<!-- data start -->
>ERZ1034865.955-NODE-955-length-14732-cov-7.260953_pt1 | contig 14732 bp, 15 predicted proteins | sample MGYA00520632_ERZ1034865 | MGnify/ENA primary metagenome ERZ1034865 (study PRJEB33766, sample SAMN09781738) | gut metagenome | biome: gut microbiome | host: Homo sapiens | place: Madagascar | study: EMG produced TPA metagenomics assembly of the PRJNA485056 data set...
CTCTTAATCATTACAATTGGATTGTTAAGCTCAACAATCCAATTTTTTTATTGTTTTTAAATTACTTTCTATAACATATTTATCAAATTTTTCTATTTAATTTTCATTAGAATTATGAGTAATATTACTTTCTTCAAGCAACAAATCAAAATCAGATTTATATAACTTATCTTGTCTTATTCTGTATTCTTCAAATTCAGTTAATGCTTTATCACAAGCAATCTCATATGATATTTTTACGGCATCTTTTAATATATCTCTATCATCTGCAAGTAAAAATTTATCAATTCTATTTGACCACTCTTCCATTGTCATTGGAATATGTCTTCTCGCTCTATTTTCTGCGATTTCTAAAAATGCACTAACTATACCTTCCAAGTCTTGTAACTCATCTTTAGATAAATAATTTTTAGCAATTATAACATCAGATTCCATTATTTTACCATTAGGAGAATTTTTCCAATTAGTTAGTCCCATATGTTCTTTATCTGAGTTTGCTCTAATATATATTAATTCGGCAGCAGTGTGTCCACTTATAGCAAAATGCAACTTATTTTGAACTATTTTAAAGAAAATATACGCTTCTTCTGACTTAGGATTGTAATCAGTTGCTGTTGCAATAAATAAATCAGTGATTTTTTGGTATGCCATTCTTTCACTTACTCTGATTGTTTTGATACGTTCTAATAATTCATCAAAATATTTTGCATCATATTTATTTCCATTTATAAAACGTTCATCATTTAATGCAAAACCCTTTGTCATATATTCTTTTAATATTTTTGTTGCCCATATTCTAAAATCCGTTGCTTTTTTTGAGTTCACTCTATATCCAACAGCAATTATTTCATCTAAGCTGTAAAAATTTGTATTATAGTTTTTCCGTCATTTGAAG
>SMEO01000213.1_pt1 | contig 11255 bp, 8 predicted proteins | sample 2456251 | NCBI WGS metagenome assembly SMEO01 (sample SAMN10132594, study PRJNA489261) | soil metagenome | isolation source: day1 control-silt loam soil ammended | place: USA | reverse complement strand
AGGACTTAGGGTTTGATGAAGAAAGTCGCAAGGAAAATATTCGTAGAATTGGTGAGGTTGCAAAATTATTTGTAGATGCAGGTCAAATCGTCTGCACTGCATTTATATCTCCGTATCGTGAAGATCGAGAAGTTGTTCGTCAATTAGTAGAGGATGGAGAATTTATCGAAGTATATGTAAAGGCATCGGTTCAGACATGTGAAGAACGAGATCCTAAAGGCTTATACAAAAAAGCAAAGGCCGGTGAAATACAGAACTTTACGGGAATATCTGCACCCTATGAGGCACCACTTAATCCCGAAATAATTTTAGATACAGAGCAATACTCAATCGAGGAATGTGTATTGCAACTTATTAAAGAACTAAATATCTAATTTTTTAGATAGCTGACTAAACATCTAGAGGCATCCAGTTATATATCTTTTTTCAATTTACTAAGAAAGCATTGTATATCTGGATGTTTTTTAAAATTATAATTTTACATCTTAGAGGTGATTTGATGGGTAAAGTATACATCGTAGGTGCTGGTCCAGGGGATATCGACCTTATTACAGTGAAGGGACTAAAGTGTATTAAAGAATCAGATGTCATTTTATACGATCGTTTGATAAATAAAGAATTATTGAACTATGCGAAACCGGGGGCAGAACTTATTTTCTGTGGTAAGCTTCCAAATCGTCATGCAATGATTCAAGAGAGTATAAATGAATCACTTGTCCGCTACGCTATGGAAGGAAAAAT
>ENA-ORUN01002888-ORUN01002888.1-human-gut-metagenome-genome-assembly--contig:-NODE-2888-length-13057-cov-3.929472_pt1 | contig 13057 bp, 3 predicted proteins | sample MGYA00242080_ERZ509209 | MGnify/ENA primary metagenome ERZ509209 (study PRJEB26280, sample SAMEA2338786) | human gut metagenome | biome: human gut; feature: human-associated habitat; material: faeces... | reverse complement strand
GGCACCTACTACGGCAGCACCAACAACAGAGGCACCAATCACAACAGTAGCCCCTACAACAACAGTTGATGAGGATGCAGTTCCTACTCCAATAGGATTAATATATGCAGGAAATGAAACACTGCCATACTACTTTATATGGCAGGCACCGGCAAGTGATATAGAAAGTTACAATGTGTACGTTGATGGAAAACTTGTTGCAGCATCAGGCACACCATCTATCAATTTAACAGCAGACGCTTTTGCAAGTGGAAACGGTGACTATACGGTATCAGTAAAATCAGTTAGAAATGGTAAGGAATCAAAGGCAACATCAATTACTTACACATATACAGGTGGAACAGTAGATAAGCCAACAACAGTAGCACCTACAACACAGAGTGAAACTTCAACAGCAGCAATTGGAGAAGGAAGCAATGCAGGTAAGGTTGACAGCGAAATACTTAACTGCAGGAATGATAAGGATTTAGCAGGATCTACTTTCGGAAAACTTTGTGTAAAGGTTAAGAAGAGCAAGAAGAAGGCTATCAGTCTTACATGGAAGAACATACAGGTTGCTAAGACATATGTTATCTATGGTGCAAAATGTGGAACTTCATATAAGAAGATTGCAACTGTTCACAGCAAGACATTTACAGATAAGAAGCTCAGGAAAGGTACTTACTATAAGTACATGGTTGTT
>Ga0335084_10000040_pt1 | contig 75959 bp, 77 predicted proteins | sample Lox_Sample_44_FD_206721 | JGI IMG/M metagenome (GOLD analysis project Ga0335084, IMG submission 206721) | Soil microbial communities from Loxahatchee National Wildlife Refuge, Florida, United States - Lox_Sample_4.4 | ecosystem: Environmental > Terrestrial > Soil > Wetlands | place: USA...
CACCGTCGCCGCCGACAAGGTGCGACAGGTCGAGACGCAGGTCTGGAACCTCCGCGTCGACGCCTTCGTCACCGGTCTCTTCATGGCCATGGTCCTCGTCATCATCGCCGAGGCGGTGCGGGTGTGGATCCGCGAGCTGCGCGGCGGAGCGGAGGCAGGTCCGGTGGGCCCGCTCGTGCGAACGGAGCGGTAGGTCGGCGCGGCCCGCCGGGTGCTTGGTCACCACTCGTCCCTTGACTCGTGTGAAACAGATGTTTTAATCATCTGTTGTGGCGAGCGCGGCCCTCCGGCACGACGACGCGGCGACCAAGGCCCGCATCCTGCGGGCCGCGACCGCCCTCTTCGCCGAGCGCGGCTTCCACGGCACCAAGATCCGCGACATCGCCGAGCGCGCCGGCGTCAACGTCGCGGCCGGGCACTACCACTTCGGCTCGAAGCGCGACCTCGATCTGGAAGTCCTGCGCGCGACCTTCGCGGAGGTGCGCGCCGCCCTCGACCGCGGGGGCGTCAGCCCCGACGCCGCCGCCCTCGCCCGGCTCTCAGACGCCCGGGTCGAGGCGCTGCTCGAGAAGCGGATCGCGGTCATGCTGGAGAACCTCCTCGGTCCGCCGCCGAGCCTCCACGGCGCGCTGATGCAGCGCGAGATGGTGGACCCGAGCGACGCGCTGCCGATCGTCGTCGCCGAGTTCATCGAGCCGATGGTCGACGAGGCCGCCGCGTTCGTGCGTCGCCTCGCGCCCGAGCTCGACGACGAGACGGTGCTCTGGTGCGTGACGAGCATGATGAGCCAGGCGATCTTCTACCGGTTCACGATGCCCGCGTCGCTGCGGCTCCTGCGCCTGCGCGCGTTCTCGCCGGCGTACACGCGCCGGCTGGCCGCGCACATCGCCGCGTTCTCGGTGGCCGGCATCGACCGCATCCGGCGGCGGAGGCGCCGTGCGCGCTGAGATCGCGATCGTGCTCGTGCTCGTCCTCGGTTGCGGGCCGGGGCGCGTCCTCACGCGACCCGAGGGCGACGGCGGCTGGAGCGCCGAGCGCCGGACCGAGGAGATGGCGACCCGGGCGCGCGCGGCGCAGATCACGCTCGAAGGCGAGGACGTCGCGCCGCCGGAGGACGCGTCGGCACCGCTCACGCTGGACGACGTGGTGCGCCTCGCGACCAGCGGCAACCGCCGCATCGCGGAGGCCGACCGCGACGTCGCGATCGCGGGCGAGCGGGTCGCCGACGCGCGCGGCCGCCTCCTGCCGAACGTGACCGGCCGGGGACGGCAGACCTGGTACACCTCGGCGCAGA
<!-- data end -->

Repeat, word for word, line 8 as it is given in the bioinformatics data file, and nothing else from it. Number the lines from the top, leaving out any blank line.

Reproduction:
CACCGTCGCCGCCGACAAGGTGCGACAGGTCGAGACGCAGGTCTGGAACCTCCGCGTCGACGCCTTCGTCACCGGTCTCTTCATGGCCATGGTCCTCGTCATCATCGCCGAGGCGGTGCGGGTGTGGATCCGCGAGCTGCGCGGCGGAGCGGAGGCAGGTCCGGTGGGCCCGCTCGTGCGAACGGAGCGGTAGGTCGGCGCGGCCCGCCGGGTGCTTGGTCACCACTCGTCCCTTGACTCGTGTGAAACAGATGTTTTAATCATCTGTTGTGGCGAGCGCGGCCCTCCGGCACGACGACGCGGCGACCAAGGCCCGCATCCTGCGGGCCGCGACCGCCCTCTTCGCCGAGCGCGGCTTCCACGGCACCAAGATCCGCGACATCGCCGAGCGCGCCGGCGTCAACGTCGCGGCCGGGCACTACCACTTCGGCTCGAAGCGCGACCTCGATCTGGAAGTCCTGCGCGCGACCTTCGCGGAGGTGCGCGCCGCCCTCGACCGCGGGGGCGTCAGCCCCGACGCCGCCGCCCTCGCCCGGCTCTCAGACGCCCGGGTCGAGGCGCTGCTCGAGAAGCGGATCGCGGTCATGCTGGAGAACCTCCTCGGTCCGCCGCCGAGCCTCCACGGCGCGCTGATGCAGCGCGAGATGGTGGACCCGAGCGACGCGCTGCCGATCGTCGTCGCCGAGTTCATCGAGCCGATGGTCGACGAGGCCGCCGCGTTCGTGCGTCGCCTCGCGCCCGAGCTCGACGACGAGACGGTGCTCTGGTGCGTGACGAGCATGATGAGCCAGGCGATCTTCTACCGGTTCACGATGCCCGCGTCGCTGCGGCTCCTGCGCCTGCGCGCGTTCTCGCCGGCGTACACGCGCCGGCTGGCCGCGCACATCGCCGCGTTCTCGGTGGCCGGCATCGACCGCATCCGGCGGCGGAGGCGCCGTGCGCGCTGAGATCGCGATCGTGCTCGTGCTCGTCCTCGGTTGCGGGCCGGGGCGCGTCCTCACGCGACCCGAGGGCGACGGCGGCTGGAGCGCCGAGCGCCGGACCGAGGAGATGGCGACCCGGGCGCGCGCGGCGCAGATCACGCTCGAAGGCGAGGACGTCGCGCCGCCGGAGGACGCGTCGGCACCGCTCACGCTGGACGACGTGGTGCGCCTCGCGACCAGCGGCAACCGCCGCATCGCGGAGGCCGACCGCGACGTCGCGATCGCGGGCGAGCGGGTCGCCGACGCGCGCGGCCGCCTCCTGCCGAACGTGACCGGCCGGGGACGGCAGACCTGGTACACCTCGGCGCAGA